And on the first point, at concerts I have a number of choices. I can squeeze into the front row before the first support comes on and stay there, bladder straining until I can’t hang on any more and have to go for a wee half way through the main act. I can go up to the balcony, if there is one (my preferred option.) I can stand at the very, very back hoping to get some kind of glimpse of the action across the crowd. Or, I can stand somewhere in the middle with everyone else and spend several hours looking at the back of the tall person in front of me. Sometimes, the tall person takes pity on me and lets me go in front of them which is a kind gesture and will be repaid in karma. Still, however well meaning they might be, a) it makes me feel like a child and b) the new person in front of me is still taller than I am. I’ve got good now at knowing which venues in Manchester have nice high stages (Deaf Institute) and which ones make me feel like I’m standing in a basin (Ruby Lounge.)
A few years ago I went to Japan. I found it rather life affirming. Yeah yeah, the temples were great and all that but the biggest revelation were the seats on the bus. For the first time in my whole life, I could sit on a bus and put my feet on the floor. Flat! On the floor! There’s a big wide world out there, just teeming with people and it turns out that not all of them are giants. I found something else out a few years ago too. I took part in a pregnancy related study which, amongst other things, required me to be measured in a number of interesting ways. One of the measurements was my height. There were no surprises. Another measurement was my ‘sit height’ from the seat of the chair to the top of my head when I was sitting down. This came as something of a shock to the researcher. “But, but, but” she said, “your sit height is really average. So why are you so short?” Oh I dunno, is my incredibly stumpy legs, maybe?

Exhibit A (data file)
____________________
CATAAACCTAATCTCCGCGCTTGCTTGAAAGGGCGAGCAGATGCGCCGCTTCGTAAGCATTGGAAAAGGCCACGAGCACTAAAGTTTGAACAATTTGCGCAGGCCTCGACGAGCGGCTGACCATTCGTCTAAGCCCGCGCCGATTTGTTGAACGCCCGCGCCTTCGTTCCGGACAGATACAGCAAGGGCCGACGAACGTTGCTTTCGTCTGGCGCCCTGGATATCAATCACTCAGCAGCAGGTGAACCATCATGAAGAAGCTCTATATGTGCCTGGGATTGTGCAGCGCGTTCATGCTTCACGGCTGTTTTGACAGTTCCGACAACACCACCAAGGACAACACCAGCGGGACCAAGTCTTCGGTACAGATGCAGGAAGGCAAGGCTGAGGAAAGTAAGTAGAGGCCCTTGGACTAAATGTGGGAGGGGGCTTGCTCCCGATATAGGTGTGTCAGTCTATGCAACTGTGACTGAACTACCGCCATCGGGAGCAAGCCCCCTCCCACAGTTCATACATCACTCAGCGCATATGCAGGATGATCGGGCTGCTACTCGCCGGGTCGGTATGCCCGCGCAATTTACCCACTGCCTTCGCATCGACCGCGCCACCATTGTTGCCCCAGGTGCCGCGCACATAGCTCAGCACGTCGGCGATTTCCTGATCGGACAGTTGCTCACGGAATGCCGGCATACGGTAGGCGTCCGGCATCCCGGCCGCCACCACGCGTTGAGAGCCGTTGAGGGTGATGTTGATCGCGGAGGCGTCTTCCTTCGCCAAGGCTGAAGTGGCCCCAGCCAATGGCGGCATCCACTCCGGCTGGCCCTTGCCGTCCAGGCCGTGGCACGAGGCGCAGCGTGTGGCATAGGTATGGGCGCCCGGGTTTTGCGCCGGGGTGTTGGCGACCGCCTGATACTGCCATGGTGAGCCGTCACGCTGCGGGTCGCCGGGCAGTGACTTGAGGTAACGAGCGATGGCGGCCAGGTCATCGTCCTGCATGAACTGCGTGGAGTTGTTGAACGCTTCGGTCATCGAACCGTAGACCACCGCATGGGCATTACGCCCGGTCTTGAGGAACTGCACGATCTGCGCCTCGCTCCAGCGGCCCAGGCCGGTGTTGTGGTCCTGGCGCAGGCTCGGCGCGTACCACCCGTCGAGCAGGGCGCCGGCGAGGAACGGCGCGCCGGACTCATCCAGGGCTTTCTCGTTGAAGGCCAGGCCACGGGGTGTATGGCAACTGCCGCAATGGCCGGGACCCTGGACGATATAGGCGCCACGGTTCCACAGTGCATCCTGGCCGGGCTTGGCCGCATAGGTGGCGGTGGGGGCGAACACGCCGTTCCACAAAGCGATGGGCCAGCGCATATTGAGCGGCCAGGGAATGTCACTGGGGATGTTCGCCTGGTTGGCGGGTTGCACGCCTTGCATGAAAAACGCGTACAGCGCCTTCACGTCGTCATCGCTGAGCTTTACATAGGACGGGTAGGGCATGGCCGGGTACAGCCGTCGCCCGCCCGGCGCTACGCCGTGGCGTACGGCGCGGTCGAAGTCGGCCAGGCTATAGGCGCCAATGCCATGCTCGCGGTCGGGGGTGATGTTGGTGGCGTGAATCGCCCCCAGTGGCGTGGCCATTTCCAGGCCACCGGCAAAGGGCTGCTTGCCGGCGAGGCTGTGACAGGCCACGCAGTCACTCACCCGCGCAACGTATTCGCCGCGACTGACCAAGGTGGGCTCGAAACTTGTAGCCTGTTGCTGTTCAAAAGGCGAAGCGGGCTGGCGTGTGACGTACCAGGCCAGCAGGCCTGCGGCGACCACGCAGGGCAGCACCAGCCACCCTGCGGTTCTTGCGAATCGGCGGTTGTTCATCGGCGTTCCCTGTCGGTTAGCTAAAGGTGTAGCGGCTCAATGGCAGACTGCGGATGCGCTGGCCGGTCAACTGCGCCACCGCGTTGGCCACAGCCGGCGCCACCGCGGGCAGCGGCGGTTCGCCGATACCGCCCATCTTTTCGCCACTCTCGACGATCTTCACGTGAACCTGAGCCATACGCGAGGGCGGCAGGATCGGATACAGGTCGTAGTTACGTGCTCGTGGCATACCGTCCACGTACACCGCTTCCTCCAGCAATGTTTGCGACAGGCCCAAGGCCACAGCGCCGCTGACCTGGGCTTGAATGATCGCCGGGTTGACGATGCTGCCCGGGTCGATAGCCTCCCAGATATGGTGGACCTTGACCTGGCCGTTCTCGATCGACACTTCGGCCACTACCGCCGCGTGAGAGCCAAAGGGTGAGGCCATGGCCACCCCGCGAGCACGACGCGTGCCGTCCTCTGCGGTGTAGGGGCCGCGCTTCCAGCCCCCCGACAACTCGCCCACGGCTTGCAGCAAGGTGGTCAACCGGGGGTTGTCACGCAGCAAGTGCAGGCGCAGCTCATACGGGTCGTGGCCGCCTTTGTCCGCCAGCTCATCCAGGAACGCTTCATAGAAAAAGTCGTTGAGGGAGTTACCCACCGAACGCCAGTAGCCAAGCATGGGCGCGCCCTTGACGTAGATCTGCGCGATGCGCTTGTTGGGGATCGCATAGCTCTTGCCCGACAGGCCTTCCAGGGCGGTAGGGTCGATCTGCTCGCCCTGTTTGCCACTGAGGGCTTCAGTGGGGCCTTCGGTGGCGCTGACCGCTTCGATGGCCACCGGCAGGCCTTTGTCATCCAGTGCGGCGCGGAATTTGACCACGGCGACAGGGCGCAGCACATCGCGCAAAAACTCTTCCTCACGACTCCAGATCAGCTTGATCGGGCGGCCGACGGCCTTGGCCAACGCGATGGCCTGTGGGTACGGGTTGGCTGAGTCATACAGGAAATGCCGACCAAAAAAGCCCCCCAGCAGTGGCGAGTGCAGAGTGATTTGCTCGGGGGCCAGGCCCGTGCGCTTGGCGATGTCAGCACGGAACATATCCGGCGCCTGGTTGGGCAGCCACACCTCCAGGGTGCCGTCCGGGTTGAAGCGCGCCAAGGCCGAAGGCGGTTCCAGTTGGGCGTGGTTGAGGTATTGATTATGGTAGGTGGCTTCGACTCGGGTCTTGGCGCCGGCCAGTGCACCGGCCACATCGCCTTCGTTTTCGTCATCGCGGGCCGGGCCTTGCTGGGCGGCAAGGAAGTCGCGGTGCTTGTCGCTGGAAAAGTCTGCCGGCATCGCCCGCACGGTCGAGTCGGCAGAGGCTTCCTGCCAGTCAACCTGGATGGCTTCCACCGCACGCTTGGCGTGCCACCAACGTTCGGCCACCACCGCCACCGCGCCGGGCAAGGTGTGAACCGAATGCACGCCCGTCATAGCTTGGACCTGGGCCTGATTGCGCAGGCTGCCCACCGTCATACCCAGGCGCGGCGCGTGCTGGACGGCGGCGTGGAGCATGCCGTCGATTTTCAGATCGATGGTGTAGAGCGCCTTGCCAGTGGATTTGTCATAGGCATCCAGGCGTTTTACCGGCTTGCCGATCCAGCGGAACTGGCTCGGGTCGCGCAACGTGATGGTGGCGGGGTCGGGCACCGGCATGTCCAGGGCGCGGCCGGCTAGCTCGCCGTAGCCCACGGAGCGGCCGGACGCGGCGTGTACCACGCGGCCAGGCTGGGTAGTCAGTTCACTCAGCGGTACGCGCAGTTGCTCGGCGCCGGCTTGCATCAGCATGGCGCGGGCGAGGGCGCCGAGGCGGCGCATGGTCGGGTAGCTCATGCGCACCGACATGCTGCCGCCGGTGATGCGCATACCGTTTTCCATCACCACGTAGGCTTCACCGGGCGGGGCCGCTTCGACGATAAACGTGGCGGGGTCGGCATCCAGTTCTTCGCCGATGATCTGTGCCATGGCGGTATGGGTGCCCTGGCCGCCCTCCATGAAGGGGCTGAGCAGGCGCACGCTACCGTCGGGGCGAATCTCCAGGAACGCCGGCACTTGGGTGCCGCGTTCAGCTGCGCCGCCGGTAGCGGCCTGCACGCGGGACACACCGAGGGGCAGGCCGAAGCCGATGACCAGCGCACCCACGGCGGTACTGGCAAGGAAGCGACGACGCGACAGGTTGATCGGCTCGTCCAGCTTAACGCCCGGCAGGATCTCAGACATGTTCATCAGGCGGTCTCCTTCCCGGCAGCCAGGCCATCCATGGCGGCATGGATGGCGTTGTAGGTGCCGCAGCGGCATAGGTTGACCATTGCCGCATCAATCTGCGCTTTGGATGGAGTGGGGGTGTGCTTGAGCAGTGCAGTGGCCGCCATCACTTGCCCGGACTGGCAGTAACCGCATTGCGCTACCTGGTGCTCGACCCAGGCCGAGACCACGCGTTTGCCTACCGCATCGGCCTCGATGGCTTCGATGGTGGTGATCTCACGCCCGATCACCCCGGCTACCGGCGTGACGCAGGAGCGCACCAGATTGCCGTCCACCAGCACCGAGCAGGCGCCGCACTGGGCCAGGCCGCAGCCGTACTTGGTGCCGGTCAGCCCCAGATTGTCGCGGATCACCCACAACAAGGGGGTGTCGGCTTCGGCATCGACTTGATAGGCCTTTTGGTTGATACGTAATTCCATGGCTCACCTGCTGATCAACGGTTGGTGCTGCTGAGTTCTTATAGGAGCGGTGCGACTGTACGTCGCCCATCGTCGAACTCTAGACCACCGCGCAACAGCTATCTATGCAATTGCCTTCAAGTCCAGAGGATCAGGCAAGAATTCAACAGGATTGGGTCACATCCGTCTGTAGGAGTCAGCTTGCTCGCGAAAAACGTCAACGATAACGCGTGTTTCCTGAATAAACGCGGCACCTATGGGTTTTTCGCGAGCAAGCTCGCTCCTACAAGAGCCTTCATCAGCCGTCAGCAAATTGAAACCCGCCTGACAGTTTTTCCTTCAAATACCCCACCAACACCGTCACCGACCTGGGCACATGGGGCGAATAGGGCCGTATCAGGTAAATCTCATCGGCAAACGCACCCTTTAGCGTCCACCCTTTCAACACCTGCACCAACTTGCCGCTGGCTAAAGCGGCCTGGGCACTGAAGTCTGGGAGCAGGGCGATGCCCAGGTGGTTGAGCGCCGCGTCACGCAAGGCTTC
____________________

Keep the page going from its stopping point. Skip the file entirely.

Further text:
So what am I going to do about it, you all ask? Well, not a lot I suppose. Embrace my height and be grateful for my good health. The best I can hope for is that I bury the curse with me, my own personal Jumanji, and don’t inflict it on the next generation. I’ve done my bit already in this respect by marrying an entirely average heighted man and giving birth to two very average heighted children. Should they go on to have children of their own, I can only hope that they do so with extremely tall women. Perhaps a hundred years in the future a stumpy legged child will be born and my descendants will look back on the family photos and curse their great, great, great aunt Lisa and her ridiculous genes.
Now that you’re all thoroughly sick of my whinging, before I go and collect my completely normal children, I will recount one final story and defy you to not feel just a tiny bit of empathy. When I was about 12 or so, I was in a biology lesson at school. Mrs Whatshername, you know the one, the biology teacher, asked me a question. The rule in her class was that when you spoke, you stood up behind your bench so that’s what I did. I started to answer the question but was interrupted by Mrs So-and-So telling me, sharply, to stand up before I answered. But Mrs Thingy, I said, I am standing up to which my entire class collapsed into helpless laughter because as we’ve already determined, I’m really short… I doubt anyone remembers that except me but it’s firmly engrained in my id and may yet see me in therapy.